PHOENIX (USA TODAY) -- The Arizona Diamondbacks talked about a divorce threeyears ago with All-Star outfielder Justin Upton, and finally, afternumerous ups and downs, name-calling and finger-pointing, they called itquits.
The Diamondbacks and the Atlanta Braves have agreed on theparameters of a deal according to a Diamondbacks official who spoke toUSA TODAY Sports on the condition of anonymity because the team had notannounced the trade.
And just like that, nearly seven years tothe day Upton signed with the Diamondbacks as the No. 1 pick in thecountry, becoming a two-time All-Star and the face of the franchise, heis gone.
The only question was who was more ecstatic by the news,the Diamondbacks or the Upton family? Justin joins his older brother,B.J., for the first time in their professional careers. B.J. signed afive-year, $75 million free-agent contract in November, meaning theBraves will be paying $113.5 million to the Upton brothers. Justin isowed $9.75 million this year, $14.25 million in 2014 and $14.5 millionin 2015.
The D-Backs also sent third baseman Chris Johnson to theBraves for pitcher Randall Delgado, infielder/outfielder Martin Prado,minor league shortstop Nick Ahmed, pitcher Zeke Spruill and thirdbaseman Brandon Drury, according to multiple sources.
It's a stunning and dramatic reversal from just three years ago whenthe Diamondbacks signed Upton to a six-year, $51 million contract,organizing a marketing campaign around him and even having a section inright field called "Uptown'' in his honor.
Now, after engagingin trade talks all winter with nearly a dozen teams, the Diamondbacksmade a deal that Upton couldn't veto, one day before general managerKevin Towers is scheduled to leave to South Africa on vacation.
Upton, 25, secretly wanted out of Arizona as much as the Diamondbacks wanted to trade him.
He was livid by the constant trade rumors, and the D-backs' refusal tostop shopping him. He never officially demanded a trade, but informedthe Diamondbacks that he would welcome one, realizing it might be ineveryone's best interest. Still, he nixed a deal with the SeattleMariners two weeks ago because the team was on his no-trade list.
The Diamondbacks became privately disenchanted with Upton last season.They questioned whether he would ever live up to his hype, believing hewould be a solid major-league player but not a superstar. They weretroubled by his wild inconsistencies and strikeout rate, believing hegrossly underachieved when he batted .280 with 17 homers and 67 RBI in2012. Only a year earlier he finished fourth in the NL MVP voting,hitting .289 with 31 homers and 88 RBI, leading the Diamondbacks to theNL West title.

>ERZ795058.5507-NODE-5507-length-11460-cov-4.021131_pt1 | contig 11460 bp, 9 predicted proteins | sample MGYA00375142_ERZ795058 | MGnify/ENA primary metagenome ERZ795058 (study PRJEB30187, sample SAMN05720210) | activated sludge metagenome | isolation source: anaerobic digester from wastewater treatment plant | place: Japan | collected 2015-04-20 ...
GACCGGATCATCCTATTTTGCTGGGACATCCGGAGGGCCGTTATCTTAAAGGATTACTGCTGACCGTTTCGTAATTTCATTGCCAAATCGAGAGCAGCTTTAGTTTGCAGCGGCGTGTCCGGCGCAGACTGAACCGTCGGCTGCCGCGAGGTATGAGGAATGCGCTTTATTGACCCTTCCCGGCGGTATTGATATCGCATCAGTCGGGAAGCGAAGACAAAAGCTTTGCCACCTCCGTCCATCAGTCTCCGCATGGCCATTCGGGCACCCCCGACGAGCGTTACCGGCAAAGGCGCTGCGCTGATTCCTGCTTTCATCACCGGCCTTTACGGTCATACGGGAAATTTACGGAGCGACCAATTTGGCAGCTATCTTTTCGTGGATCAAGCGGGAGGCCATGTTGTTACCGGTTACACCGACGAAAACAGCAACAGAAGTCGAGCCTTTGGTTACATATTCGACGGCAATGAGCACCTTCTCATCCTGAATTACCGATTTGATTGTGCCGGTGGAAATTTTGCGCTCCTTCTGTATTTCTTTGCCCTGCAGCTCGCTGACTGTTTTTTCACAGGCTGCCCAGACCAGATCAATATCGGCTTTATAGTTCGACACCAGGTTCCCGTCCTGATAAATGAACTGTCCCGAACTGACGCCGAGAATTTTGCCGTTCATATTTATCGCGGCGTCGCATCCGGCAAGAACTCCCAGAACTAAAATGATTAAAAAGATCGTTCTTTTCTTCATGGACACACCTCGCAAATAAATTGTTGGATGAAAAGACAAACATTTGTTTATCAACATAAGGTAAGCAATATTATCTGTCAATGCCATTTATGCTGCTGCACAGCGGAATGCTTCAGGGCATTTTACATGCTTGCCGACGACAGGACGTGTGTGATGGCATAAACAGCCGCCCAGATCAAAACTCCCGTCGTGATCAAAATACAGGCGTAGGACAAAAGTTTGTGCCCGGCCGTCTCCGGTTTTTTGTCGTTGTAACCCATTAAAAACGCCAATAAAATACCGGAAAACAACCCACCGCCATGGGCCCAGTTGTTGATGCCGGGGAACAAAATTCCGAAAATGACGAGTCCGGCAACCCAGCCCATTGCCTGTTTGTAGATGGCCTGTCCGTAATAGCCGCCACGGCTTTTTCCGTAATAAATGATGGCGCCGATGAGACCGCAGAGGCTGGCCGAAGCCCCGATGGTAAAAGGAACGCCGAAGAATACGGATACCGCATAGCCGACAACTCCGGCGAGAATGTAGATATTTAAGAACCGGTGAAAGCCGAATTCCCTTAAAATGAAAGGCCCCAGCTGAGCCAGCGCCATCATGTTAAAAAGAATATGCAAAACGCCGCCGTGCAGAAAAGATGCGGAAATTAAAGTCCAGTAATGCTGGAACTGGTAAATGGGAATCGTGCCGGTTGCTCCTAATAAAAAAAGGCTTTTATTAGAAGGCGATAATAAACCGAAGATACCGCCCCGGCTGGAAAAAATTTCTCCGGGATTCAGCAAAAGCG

"He's certainly not the Justin Upton that he hasbeen in the past and that we would expect of him,'' Diamondbacks ownerKen Kendrick said in June. "He's 24 years old, and it's time for him tobe a consistent performer. Right now this year he's not been that."
There were also whispers questioning Upton's work habits, whichinfuriated his agent, Larry Reynolds, who angrily released a statementin July to USA TODAY Sports.
"I know trade rumors and trades arepart of the business,'' Reynolds told USA TODAY Sports. "What I don'tlike are the comments and innuendos made about Justin's work ethic andcharacter, especially from those gutless people that don't want to puttheir name by a quote or article.
"This young man is one of thehardest workers I've been around and more importantly, he's a goodperson. If they want to trade him, that's their business, just knock offthe unfounded, negative rhetoric."
The relationship between the Diamondbacks and Upton grew ugly of lateafter the season. Upton informed the team that he would beuncomfortable performing community work as long as the Diamondbacks weretrying to trade him. He also requested that the "Uptown'' sign comedown. The D-backs, miffed, granted his request with the signage, butmaintained that the trade talks simply are part of the business.
The Diamondbacks were angrier that Upton rejected the trade to theMariners. Arizona would have received one of three prized pitchingprospects -- Taijuan Walker, James Paxton or Danny Hultzen -- relieversCharlie Furbush and Stephen Pryor, and shortstop Nick Franklin. TheDiamondbacks asked Upton to reconsider, and he refused.
Uptonreiterated this week that the Diamondbacks were wasting their timetalking to the four teams on his recently submitted no-trade list. Hewas not willing to play for Seattle, the Toronto Blue Jays, Boston RedSox or Chicago Cubs. The Diamondbacks believed the list was anegotiating ploy, but Upton told them it wasn't about the money. He didnot want to play for those franchises.
The Diamondbacks engagedin the lengthiest trade talks with the Texas Rangers. The Rangers badlywanted Upton, but refused to part with All-Star shortstop Elvis Andrusor prized prospect Jurickson Profar.
The Diamondbacks and Bravesalso discussed Upton in December, but the talks went nowhere when theBraves would not trade shortstop Andrelton Simmons. Yet, with nowhere toturn, and the Diamondbacks having already acquired young shortstop DidiGregorius from the Cincinnati Reds in a three-way deal in December,they were willing to accept the Braves' package of prospects.
The Diamondbacks, who created the surplus of outfielders when theysigned free-agent Cody Ross to a three-year, $26 million contract, hadalso informed teams that Jason Kubel was available, but Upton was theirmain target to move. They still have outfielders Gerardo Parra, AdamEaton and A.J. Pollock on the roster.
For Upton, it's a dreamcome true to play with his brother, who had spent his entire career withthe Tampa Bay Rays. B.J. will be in center, Justin in left and JasonHeyward in right.
"It's a blessing to have them both in the bigleagues,'' Manny Upton, their father, told USA TODAY last summer, "butit's been tough on the budget.''
Now, the Upton family can be together again, once and for all, without even the sniff of a trade rumor.